Still's Disease is a form of inflammatory arthritis that commonly hits people between the ages of 18 and 40, although it can occur in children. It is very much like lupus in its symptoms, which include high fever, rash, muscle pain, and aching, swollen joints. It is much rarer than lupus, though, affecting only one out of 100,000 people. What do we need to know about this unusual disorder?

  • Symptoms can be highly variable.  Some people experience the same symptoms consistently while others have varied symptoms that change over time. Patients who get fevers usually get them once a day for at least a week. They tend to peak in the late afternoon or early evening. Body temperature can return to normal between episodes. The fever is sometimes accompanied by a salmon-colored rash on the torso or extremities as well as muscle pain. Joint pain can occur for weeks at a time.
  • Still's Disease can cause complications.  Aside from being painful and uncomfortable, Still's Disease can wreak havoc in your body if it's uncontrolled. The condition may cause the destruction of your joints because of chronic inflammation. The most common joints affected are the knees and wrists. The disease can inflame the sac covering your heart-the pericardium-and lead to a disease called pericarditis. And you may also experience fluid build-up around your lungs.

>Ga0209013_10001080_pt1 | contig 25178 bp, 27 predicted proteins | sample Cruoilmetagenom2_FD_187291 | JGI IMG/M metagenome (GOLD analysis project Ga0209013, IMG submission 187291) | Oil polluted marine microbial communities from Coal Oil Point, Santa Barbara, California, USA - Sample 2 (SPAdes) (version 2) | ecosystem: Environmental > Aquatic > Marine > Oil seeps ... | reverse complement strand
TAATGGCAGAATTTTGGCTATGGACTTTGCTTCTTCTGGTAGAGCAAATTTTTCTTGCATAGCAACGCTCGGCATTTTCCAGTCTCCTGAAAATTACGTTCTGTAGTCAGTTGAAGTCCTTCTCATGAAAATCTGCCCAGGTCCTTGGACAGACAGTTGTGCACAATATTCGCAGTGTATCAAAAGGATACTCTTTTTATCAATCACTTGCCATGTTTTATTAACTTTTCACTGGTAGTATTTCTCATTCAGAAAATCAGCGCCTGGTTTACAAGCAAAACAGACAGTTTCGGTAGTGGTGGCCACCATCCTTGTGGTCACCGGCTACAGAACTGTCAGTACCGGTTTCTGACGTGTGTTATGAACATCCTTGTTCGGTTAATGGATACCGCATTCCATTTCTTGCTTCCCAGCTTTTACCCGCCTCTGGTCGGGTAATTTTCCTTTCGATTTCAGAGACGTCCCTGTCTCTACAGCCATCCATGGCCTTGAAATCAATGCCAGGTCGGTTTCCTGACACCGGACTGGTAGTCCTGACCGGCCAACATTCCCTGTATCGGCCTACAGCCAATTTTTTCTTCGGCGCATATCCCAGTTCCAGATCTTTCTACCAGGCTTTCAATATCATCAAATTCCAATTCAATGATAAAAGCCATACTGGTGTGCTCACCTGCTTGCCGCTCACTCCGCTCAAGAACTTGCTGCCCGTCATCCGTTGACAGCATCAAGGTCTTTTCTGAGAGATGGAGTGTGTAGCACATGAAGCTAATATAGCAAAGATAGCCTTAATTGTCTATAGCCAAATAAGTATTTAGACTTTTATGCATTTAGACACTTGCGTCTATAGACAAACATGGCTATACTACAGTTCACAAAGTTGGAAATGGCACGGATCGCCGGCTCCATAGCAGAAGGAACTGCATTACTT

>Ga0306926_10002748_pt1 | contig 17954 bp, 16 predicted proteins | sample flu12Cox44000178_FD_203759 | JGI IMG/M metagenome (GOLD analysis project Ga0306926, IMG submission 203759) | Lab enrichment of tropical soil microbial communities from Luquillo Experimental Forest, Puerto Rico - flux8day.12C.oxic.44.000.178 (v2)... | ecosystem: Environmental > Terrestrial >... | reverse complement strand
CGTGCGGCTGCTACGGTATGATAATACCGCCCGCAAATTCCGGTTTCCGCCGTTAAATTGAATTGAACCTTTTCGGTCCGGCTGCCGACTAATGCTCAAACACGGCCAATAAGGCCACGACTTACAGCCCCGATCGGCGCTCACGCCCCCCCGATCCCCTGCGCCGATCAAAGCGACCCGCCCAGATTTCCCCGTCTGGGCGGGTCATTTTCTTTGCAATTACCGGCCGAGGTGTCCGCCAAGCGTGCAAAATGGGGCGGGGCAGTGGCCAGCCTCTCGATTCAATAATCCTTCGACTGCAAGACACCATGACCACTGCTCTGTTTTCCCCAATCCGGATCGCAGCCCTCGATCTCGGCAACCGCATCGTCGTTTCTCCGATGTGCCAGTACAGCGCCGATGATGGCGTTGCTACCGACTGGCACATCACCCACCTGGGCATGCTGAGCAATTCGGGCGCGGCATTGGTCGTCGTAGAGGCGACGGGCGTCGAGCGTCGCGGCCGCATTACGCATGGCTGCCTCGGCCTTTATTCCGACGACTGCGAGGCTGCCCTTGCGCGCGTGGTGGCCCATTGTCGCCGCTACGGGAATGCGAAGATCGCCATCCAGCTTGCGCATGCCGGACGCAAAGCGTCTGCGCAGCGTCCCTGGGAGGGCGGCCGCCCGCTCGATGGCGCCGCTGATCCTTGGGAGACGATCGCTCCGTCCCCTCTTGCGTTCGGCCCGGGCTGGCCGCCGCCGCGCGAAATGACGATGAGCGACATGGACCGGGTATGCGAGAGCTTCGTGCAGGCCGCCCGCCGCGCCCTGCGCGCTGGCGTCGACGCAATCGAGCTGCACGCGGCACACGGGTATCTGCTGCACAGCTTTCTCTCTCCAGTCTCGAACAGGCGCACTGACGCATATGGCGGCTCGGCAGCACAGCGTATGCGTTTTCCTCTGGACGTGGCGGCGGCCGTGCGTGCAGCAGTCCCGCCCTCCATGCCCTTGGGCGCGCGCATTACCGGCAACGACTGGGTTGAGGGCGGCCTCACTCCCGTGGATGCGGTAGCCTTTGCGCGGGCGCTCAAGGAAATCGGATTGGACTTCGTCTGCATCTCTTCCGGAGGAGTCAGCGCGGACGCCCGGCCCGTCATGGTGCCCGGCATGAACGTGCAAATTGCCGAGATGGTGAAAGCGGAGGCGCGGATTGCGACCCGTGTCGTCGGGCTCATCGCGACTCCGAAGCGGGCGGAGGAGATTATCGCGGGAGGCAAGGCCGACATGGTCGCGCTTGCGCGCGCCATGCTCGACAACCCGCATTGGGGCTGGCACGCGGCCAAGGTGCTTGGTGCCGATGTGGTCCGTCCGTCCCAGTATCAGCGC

• Treatment varies depending on symptoms. Minor symptoms may be alleviated simply by taking over-the-counter anti-inflammatories. If you suffer from high fevers, joint problems or destruction of internal organs, you may need steroid therapy. Steroids, while effective in tamping down inflammation, may weaken your immune system and make you more vulnerable to other infections. You may have luck with Methotrexate, a drug typically given to rheumatoid arthritis patients. People taking Methotrexate can sometimes keep their Still's symptoms under control with smaller doses of steroids than they otherwise would be able to.
  • Still's Disease can go away. Unlike with many other chronic autoimmune diseases, the symptoms of Still's Disease can disappear entirely. Up to 40 percent of people diagnosed with the disease will see their symptoms go away anywhere from a year to several years after diagnosis, and they'll never suffer a recurrence. Some experience infrequent recurrences throughout their lives, and some live with constant symptoms throughout their lives.



International Still's Disease Foundation,